This is a research primer for praxis inquiry at the interface of stakeholder theory and comparative industrial relations. The focus concerns decades of Japanese and U.S. path dependent national divergence in respect to shared labor law legislation enactments, separated by a period of only about 15 years. The steps of institutionalization for what is now recognized as Japan’s “lifetime employment” system, presented in terms of the legal jurisprudence of Suehiro Izutaro (Suehiro jurisprudence or Suehiro hōgaku) document a dramatic, fascinating historical interface between two profoundly linked nations based on common labor legislation and detailed Japanese appreciation of the labor law and institutional economics research of John R. Commons. Establishing this common, shared basis, reveals a quasi-experimental design research potential for a discourse of justness in labor law research and case law precedent between Japan and the United States industrial relations systems. Social implications of this analysis are indicated at the outset of the paper by comparing national wage gaps, CEO compensation levels, and a range of salient employment parameters. Scholarly research implications include remediation of a stakeholder theory conceptual divergence between U.S. management theorist use and the more institutionally comprehensive approach of comparative political economy research, particularly in regards to path dependent analysis: testable hypotheses are presented.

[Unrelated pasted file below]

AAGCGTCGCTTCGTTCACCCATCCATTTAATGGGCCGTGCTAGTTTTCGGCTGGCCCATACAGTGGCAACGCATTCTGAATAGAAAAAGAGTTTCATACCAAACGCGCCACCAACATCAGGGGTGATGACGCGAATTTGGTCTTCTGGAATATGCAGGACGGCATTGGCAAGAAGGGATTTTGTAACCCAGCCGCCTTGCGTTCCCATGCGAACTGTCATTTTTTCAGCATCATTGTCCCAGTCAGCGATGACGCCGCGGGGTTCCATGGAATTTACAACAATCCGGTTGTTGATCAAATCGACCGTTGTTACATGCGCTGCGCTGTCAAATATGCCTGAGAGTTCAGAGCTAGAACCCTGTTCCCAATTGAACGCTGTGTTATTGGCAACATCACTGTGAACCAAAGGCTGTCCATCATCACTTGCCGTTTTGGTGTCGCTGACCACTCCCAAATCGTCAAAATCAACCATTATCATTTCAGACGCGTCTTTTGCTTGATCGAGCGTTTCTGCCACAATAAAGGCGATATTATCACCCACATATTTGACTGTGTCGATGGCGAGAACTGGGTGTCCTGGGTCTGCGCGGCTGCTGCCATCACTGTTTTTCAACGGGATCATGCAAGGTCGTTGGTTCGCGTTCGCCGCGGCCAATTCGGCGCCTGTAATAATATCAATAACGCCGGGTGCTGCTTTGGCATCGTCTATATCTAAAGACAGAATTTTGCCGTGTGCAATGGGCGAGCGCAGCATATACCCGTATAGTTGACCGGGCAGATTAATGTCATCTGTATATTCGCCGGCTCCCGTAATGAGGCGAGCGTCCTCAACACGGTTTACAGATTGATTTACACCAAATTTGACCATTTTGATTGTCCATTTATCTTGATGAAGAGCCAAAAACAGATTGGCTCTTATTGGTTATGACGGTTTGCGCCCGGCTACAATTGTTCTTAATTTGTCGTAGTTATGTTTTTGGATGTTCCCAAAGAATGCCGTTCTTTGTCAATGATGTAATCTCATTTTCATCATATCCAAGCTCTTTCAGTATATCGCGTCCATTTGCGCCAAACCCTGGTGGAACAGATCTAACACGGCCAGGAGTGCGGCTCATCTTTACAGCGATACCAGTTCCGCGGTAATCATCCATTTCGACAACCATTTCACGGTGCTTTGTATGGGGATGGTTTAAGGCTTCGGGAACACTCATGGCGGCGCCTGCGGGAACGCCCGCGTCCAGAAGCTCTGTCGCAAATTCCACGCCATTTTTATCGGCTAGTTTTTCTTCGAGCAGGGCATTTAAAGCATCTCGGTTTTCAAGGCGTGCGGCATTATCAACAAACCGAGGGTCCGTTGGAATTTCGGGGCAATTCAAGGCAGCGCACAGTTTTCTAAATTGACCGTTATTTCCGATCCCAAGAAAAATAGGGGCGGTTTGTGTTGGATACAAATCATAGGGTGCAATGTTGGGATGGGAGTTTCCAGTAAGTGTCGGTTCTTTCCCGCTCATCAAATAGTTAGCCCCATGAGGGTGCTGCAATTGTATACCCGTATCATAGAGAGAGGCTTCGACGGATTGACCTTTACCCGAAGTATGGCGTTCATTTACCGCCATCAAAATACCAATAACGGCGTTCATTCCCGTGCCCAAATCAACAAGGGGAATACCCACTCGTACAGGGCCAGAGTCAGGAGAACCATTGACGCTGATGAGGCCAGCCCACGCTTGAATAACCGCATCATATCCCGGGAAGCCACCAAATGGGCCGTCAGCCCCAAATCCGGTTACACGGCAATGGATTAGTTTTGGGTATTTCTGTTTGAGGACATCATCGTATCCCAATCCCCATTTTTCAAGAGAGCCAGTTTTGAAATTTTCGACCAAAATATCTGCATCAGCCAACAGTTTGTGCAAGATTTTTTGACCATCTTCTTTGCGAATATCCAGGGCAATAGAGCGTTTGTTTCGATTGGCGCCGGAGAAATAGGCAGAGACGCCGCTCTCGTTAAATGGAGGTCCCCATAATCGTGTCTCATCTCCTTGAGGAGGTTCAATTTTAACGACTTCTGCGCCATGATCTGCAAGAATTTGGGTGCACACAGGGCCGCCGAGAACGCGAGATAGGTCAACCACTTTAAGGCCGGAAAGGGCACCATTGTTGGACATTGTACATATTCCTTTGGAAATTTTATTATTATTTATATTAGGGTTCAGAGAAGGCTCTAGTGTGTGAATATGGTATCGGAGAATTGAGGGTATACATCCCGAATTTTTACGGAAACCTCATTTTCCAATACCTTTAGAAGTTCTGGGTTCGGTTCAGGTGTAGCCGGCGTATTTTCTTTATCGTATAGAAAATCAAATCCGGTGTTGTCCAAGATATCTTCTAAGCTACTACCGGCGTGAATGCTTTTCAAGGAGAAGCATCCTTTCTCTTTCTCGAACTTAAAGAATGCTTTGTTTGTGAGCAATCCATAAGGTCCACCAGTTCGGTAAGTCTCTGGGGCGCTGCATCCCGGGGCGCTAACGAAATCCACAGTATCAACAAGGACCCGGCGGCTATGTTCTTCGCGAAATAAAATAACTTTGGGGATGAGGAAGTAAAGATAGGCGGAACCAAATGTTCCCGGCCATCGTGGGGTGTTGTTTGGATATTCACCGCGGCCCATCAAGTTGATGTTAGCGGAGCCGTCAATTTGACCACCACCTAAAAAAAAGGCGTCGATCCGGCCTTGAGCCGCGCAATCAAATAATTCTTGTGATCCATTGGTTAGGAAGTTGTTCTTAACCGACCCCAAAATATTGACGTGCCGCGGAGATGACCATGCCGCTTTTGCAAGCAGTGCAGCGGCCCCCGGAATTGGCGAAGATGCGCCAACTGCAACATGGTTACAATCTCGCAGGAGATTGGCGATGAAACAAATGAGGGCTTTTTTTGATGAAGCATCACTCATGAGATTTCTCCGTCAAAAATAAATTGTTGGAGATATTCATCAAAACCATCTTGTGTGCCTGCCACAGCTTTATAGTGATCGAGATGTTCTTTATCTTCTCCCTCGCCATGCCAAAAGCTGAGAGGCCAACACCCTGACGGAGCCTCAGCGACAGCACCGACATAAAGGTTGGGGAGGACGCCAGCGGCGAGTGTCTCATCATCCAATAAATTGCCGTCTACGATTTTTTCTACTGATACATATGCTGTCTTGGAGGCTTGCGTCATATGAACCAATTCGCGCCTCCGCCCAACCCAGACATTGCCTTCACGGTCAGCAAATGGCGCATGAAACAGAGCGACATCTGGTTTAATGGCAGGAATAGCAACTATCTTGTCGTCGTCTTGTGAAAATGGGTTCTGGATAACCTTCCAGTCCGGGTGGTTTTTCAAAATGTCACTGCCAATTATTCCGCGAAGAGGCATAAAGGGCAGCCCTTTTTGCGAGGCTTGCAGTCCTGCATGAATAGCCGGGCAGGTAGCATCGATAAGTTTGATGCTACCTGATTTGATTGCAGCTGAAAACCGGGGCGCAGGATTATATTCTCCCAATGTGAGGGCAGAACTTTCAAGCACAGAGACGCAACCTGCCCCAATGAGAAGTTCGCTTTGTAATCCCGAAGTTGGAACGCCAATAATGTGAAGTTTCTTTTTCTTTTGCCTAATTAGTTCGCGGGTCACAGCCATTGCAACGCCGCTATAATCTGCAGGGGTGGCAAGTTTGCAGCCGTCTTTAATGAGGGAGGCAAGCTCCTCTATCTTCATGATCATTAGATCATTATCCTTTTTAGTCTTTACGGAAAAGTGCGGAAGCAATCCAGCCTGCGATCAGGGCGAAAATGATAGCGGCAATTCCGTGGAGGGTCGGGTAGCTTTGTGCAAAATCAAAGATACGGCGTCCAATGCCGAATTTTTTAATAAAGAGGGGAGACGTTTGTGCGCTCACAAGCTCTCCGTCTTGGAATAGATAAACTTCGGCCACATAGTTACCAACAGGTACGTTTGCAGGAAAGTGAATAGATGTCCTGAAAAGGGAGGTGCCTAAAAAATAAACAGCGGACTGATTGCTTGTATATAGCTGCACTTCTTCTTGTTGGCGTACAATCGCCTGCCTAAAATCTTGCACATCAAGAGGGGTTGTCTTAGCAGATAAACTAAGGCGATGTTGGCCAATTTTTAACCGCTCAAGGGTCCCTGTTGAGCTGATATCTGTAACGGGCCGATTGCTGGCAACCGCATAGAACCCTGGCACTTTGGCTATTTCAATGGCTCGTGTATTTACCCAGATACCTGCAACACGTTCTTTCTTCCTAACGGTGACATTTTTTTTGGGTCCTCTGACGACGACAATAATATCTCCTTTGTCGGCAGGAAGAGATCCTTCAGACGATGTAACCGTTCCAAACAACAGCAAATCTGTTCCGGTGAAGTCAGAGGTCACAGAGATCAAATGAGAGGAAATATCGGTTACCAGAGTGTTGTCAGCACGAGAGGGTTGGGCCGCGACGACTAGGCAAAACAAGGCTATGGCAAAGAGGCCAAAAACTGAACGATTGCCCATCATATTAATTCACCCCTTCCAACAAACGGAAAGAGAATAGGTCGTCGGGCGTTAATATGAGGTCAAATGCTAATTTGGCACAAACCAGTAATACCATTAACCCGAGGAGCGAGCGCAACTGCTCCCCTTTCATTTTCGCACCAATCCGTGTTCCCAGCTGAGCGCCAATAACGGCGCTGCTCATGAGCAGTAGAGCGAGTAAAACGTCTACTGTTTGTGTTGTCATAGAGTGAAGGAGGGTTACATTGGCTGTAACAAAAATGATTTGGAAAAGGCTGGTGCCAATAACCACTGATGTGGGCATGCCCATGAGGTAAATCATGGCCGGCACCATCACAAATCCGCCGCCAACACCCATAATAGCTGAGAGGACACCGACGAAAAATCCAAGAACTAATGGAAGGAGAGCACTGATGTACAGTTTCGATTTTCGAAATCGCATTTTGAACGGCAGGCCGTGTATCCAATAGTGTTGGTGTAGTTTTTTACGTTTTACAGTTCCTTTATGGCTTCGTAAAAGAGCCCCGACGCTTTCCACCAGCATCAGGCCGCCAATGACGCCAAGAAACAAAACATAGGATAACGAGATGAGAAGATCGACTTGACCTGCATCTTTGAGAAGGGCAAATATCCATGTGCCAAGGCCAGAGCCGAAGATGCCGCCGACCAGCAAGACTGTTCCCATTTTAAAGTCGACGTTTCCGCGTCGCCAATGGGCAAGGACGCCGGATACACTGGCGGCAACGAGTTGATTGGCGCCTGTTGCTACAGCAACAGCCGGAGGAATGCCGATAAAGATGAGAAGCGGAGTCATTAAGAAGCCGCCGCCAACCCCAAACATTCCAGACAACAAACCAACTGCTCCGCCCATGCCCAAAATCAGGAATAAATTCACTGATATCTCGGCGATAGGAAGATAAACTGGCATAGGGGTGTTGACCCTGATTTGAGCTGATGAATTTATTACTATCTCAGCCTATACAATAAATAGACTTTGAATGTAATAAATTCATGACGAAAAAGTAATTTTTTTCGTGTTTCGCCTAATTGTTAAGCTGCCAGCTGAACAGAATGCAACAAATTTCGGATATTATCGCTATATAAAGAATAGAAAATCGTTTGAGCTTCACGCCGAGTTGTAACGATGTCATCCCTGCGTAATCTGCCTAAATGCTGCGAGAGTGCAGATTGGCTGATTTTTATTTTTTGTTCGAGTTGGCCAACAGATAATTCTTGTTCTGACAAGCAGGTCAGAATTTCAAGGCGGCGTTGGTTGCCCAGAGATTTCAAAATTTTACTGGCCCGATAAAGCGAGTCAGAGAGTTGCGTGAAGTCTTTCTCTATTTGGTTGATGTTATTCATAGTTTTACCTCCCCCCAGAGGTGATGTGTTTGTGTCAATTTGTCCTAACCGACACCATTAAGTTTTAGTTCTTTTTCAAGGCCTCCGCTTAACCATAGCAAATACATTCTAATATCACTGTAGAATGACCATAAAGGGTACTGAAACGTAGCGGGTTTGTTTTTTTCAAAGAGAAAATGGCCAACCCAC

|Number of pages||40|
|Publication status||Published - 2017|
|Event||77th Annual meeting of the Academy of Management: At the Interface - Georgia, Atlanta, United States|
Duration: 4 Aug 2017 → 8 Aug 2017
Conference number: 77
|Conference||77th Annual meeting of the Academy of Management|
|Period||04/08/2017 → 08/08/2017|